To cope with diarrhea:
Drink enough fluids. To counter a mild loss of fluids from diarrhea, drink more water. For a more-severe loss, drink fluids that contain water, sugar and salt. Try broth or watered fruit juice. Avoid beverages that are high in sugar or contain alcohol or caffeine, such as coffee, tea and colas, which can worsen your symptoms.
For infants and children with diarrhea, ask your doctor about using an oral rehydration solution, such as Pedialyte, to replenish fluids and electrolytes.
- Choose soft, easy-to-digest foods. These include applesauce, bananas and rice. Avoid high-fiber foods such as beans, nuts and vegetables. Once your symptoms resolve, your can return to your normal diet.
Consider taking probiotics. Microorganisms such as acidophilus help restore a healthy balance to the intestinal tract by boosting the level of good bacteria. Probiotics are available in capsule or liquid form and are also added to some foods, such as certain brands of yogurt.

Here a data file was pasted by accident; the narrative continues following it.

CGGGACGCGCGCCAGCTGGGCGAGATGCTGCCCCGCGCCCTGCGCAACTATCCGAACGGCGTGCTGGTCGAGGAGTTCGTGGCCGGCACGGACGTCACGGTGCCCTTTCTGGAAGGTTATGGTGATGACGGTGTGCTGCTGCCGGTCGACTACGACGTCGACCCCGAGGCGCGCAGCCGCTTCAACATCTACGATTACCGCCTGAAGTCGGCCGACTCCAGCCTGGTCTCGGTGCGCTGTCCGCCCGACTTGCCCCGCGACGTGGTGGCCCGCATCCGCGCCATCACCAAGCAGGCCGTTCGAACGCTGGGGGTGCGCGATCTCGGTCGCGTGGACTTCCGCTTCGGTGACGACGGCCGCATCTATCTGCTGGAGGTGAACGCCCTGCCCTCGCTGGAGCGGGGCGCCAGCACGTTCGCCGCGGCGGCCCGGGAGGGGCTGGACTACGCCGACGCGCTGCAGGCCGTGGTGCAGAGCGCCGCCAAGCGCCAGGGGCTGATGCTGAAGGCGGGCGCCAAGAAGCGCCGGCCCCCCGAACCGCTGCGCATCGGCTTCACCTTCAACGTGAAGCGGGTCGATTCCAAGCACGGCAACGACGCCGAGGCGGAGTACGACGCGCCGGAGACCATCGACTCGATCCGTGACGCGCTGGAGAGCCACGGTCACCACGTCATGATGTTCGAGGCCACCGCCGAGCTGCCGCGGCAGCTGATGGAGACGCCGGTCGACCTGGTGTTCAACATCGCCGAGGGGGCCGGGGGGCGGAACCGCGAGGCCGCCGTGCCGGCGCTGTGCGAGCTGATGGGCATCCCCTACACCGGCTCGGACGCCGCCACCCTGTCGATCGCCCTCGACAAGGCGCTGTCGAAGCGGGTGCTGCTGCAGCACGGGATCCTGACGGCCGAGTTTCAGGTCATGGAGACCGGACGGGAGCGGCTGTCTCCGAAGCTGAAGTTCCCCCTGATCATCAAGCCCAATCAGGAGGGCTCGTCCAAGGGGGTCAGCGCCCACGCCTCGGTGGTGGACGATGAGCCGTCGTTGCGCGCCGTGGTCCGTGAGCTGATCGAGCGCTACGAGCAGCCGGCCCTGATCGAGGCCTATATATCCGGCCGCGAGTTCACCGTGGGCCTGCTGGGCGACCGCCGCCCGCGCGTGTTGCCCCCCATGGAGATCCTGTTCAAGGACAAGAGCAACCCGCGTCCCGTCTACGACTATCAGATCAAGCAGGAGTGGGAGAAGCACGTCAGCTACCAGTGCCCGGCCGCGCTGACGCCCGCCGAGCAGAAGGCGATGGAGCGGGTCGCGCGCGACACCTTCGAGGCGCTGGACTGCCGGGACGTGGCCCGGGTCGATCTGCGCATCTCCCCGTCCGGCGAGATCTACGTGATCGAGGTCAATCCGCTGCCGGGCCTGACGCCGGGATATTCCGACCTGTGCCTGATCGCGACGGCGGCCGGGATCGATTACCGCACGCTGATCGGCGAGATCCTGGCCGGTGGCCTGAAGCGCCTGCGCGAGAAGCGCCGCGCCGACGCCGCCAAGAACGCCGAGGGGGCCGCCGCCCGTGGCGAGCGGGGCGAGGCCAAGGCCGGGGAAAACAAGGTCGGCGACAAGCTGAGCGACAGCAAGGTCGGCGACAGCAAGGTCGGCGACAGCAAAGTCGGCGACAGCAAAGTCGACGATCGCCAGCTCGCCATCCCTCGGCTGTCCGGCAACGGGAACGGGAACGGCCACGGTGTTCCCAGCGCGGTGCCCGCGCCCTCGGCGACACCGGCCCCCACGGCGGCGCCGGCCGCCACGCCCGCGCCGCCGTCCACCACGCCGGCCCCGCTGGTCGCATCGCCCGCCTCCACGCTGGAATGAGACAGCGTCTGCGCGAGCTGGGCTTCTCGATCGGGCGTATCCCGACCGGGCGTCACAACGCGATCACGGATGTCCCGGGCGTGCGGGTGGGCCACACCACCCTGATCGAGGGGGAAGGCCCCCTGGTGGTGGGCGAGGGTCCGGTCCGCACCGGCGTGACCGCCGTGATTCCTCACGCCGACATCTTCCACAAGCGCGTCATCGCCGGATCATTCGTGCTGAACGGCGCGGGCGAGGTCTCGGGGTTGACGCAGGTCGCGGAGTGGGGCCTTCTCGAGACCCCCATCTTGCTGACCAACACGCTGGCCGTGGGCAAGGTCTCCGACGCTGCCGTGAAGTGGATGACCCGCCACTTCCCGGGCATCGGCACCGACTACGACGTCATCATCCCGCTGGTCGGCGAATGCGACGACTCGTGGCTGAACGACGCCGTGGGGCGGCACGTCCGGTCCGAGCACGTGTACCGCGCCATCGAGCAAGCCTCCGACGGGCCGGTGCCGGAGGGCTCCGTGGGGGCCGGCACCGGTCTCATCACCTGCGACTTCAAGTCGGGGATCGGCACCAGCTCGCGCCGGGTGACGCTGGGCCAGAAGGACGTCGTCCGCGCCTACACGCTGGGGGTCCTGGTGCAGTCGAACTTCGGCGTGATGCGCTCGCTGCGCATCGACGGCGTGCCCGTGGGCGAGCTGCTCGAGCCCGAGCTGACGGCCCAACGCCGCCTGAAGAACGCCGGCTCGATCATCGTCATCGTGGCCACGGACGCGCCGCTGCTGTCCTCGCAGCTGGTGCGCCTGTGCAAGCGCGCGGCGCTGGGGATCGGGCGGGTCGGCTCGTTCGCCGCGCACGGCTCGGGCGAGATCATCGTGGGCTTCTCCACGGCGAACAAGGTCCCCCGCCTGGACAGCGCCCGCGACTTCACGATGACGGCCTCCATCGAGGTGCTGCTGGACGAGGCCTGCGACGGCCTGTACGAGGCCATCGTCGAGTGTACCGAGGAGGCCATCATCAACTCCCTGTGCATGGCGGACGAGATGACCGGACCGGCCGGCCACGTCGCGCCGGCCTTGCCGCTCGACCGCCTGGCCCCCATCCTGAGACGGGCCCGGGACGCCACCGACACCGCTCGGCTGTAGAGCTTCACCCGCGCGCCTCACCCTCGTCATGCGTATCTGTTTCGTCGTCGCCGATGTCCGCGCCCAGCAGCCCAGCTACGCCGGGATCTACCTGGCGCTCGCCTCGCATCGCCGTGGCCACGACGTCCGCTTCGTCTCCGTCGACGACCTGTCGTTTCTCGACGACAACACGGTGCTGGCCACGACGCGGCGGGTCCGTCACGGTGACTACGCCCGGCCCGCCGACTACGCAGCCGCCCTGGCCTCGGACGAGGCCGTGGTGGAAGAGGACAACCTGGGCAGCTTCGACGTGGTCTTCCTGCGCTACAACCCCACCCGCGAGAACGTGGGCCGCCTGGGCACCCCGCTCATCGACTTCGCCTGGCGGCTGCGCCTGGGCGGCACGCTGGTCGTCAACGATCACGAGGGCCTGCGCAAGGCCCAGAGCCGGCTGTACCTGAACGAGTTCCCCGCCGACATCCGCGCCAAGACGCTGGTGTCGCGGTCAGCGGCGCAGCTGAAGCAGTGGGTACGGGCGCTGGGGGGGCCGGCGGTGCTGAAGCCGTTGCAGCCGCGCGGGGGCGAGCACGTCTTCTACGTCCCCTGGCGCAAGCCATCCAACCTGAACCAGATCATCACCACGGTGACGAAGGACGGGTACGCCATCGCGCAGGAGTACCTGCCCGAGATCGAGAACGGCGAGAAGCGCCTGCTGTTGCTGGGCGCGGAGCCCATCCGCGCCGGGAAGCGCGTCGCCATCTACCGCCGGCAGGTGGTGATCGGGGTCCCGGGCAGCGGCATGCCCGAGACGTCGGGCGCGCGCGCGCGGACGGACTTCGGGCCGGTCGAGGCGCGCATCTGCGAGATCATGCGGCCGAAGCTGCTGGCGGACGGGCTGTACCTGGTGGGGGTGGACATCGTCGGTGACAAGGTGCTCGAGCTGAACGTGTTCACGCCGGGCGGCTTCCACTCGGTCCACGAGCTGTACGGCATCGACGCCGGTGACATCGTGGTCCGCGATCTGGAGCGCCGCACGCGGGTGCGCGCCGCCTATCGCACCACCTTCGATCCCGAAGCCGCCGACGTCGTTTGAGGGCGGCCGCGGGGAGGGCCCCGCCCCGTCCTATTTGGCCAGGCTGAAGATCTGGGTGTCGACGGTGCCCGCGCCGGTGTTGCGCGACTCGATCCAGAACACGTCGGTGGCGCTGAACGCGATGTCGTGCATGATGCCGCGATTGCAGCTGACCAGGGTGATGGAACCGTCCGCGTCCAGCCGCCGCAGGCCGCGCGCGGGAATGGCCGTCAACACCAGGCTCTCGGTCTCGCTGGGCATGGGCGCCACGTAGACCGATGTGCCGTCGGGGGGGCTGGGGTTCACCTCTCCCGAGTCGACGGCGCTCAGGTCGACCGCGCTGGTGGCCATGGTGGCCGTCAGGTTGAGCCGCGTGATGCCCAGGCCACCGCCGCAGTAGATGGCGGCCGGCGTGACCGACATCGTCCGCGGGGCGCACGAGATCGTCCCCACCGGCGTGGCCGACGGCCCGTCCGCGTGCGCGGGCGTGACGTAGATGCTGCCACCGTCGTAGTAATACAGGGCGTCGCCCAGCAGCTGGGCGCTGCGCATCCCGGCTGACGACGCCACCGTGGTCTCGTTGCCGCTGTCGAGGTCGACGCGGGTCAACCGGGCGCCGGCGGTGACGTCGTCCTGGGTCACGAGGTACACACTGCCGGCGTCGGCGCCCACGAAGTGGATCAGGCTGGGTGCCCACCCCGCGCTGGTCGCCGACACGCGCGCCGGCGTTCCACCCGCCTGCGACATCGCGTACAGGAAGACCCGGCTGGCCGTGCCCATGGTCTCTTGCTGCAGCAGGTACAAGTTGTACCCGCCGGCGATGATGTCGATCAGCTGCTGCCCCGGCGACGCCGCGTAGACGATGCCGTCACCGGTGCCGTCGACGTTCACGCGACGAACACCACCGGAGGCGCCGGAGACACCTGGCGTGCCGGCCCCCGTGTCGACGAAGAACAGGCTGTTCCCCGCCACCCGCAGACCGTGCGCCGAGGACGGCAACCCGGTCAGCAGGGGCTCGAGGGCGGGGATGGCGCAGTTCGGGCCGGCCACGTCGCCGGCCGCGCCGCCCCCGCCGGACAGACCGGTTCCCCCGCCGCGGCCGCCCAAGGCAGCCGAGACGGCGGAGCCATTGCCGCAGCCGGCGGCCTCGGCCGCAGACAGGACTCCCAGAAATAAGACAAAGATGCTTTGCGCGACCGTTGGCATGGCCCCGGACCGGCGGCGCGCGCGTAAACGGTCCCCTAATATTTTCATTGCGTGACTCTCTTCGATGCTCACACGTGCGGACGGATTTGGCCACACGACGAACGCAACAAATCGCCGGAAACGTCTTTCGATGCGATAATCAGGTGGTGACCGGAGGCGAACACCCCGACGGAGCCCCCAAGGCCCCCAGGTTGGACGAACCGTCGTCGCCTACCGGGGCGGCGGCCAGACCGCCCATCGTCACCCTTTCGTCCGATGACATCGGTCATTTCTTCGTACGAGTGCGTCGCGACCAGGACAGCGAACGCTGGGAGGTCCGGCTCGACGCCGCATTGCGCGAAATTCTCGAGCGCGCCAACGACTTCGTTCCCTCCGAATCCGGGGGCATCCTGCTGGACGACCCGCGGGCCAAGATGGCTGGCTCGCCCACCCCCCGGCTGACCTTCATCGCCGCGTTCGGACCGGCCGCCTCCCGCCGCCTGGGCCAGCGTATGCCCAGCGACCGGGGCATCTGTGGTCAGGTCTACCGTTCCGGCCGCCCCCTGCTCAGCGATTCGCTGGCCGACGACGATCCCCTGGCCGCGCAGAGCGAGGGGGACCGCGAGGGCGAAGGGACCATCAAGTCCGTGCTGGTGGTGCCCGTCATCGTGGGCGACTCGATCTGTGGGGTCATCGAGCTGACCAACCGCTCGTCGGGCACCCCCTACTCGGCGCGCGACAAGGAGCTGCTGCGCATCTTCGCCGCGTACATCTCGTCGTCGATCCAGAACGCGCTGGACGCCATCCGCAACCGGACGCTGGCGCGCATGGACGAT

Studies confirm that some probiotics might be helpful in treating antibiotic-associated diarrhea. However, further research is needed to better understand which strains of bacteria are most helpful or what doses are needed.
- Ask about anti-diarrheal medications. In some cases of mild antibiotic-associated diarrhea, your doctor may recommend anti-diarrheal medications, such as loperamide (Imodium A-D). But check with your doctor before taking anti-diarrheal medications because they can interfere with your body's ability to eliminate toxins and lead to serious complications.
To help prevent antibiotic-associated diarrhea, try to:
- Take antibiotics only when necessary. Don't use antibiotics unless your doctor feels they're necessary. Antibiotics can treat bacterial infections, but they won't help viral infections, such as colds and flu.
- Ask caregivers to wash their hands. If you're hospitalized, ask everyone to wash his or her hands or use an alcohol-based hand sanitizer before touching you.
- Tell your doctor if you've had antibiotic-associated diarrhea before. Having antibiotic-associated diarrhea once increases the chance that antibiotics will cause that same reaction again. Your doctor can select a different antibiotic for you.